Spencer Tracy Poster


Jump to: Overview (5)  | Mini Bio (1)  | Family (4)  | Trade Mark (5)  | Trivia (71)  | Personal Quotes (22)  | Salary (4)

Overview (5)

Born in Milwaukee, Wisconsin, USA
Died in Beverly Hills, Los Angeles, California, USA  (heart attack following lung congestion)
Birth NameSpencer Bonaventure Tracy
Nicknames Spence
Height 5' 8¾" (1.75 m)

Mini Bio (1)

Spencer Tracy was the second son born on April 5, 1900, to truck salesman John Edward and Caroline Brown Tracy in Milwaukee, Wisconsin. While attending Marquette Academy, he and classmate Pat O'Brien quit school to enlist in the Navy at the start of World War I. Tracy was still at Norfolk Navy Yard in Virginia at the end of the war. After playing the lead in the play "The Truth" at Ripon College he decided that acting might be his career.

Moving to New York, Tracy and O'Brien, who'd also settled on a career on the stage, roomed together while attending the Academy of Dramatic Arts. In 1923 both got nonspeaking parts as robots in "R.U.R.", a dramatization of the groundbreaking science fiction novel by Czech author Karel Capek. Making very little money in stock, Tracy supported himself with jobs as bellhop, janitor and salesman until John Ford saw his critically acclaimed performance in the lead role in the play "The Last Mile" (later played on film by Clark Gable) and signed him for The William Fox Film Company's production of Up the River (1930). Despite appearing in sixteen films at that studio over the next five years, Tracy was never able to rise to full film star status there, in large part because the studio was unable to match his talents to suitable story material.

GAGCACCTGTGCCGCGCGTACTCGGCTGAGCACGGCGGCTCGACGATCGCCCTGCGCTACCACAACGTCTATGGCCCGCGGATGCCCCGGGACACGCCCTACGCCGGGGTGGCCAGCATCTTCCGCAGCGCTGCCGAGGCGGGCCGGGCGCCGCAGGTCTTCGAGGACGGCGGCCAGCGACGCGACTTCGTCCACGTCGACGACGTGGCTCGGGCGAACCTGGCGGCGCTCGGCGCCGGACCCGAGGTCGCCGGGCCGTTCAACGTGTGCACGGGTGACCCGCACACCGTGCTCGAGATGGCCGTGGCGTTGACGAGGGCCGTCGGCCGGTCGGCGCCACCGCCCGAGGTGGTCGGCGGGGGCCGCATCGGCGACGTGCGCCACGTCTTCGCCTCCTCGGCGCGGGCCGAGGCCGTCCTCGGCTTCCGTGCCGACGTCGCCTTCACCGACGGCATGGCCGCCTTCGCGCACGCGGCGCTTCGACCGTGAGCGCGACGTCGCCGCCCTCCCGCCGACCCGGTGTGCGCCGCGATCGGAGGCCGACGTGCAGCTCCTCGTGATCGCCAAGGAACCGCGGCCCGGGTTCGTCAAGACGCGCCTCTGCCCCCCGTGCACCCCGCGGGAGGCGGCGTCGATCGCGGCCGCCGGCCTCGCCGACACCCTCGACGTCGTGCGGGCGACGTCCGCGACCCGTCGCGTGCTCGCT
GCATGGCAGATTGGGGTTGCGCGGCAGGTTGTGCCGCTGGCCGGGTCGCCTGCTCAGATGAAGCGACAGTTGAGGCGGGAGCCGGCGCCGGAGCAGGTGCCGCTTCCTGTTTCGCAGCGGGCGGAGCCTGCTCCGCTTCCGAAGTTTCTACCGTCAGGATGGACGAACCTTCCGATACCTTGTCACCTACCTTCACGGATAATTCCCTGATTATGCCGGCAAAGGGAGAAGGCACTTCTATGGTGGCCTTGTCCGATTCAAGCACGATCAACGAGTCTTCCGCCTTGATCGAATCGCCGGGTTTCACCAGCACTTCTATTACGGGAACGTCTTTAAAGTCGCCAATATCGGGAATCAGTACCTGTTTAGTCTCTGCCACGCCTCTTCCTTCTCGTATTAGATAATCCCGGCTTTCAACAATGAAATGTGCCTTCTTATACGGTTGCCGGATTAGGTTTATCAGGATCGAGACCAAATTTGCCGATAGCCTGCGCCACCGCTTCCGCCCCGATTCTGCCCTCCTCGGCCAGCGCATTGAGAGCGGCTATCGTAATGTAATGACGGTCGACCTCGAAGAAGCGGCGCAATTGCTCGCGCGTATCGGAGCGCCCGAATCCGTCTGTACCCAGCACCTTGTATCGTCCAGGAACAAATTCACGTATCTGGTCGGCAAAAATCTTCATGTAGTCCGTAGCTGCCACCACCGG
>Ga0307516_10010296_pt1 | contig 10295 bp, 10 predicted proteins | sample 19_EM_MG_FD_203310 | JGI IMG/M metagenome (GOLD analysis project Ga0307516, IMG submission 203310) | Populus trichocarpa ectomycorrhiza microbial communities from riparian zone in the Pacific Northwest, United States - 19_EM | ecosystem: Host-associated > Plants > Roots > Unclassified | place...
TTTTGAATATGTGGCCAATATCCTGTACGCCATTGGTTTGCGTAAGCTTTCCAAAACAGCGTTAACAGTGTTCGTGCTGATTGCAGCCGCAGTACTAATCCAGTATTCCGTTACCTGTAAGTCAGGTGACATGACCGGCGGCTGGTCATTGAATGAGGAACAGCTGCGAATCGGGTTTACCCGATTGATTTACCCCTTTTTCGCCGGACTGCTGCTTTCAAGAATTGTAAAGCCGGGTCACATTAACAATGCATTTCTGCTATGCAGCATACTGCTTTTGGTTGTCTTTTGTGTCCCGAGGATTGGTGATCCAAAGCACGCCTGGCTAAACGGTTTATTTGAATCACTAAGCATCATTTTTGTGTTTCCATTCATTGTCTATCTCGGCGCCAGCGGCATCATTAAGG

During that period the studio itself floundered, eventually merging with Darryl F. Zanuck, Joseph Schenck and William Goetz's William 20th Century Pictures to become 20th Century-Fox). In 1935 Tracy signed with MGM under the aegis of Irving Thalberg and his career flourished. He became the first actor to win back-to-back Best Actor Oscars for Captains Courageous (1937) and, in a project he initially didn't want to star in, Boys Town (1938).

During Tracy's nearly forty-year film career, he was nominated for his performances in San Francisco (1936), Father of the Bride (1950), Bad Day at Black Rock (1955), The Old Man and the Sea (1958), Inherit the Wind (1960), Judgment at Nuremberg (1961), and Guess Who's Coming to Dinner (1967).

Tracy had a brief romantic relationship with Loretta Young in the mid-1930s, and a lifelong one with Katharine Hepburn beginning in 1942 after they were first paired in Woman of the Year by director George Stevens. Tracy's strong Roman Catholic beliefs precluded his divorcing wife Louise, though they mostly lived apart. Tracy suffered from severe alcoholism and diabetes (from the late 1940s), which led to his declining several tailor-made roles in films that would become big hits with other actors in those roles. Although his drinking problems were well known, he was considered peerless among his colleagues (Tracy had a well-deserved reputation for keeping co-stars on their toes for his oddly endearing scene-stealing tricks), and remained in demand as a senior statesman who nevertheless retained box office clout. Two weeks after completion of Stanley Kramer's Guess Who's Coming to Dinner (1967), during which he suffered from lung congestion, Spencer Tracy died of a heart attack.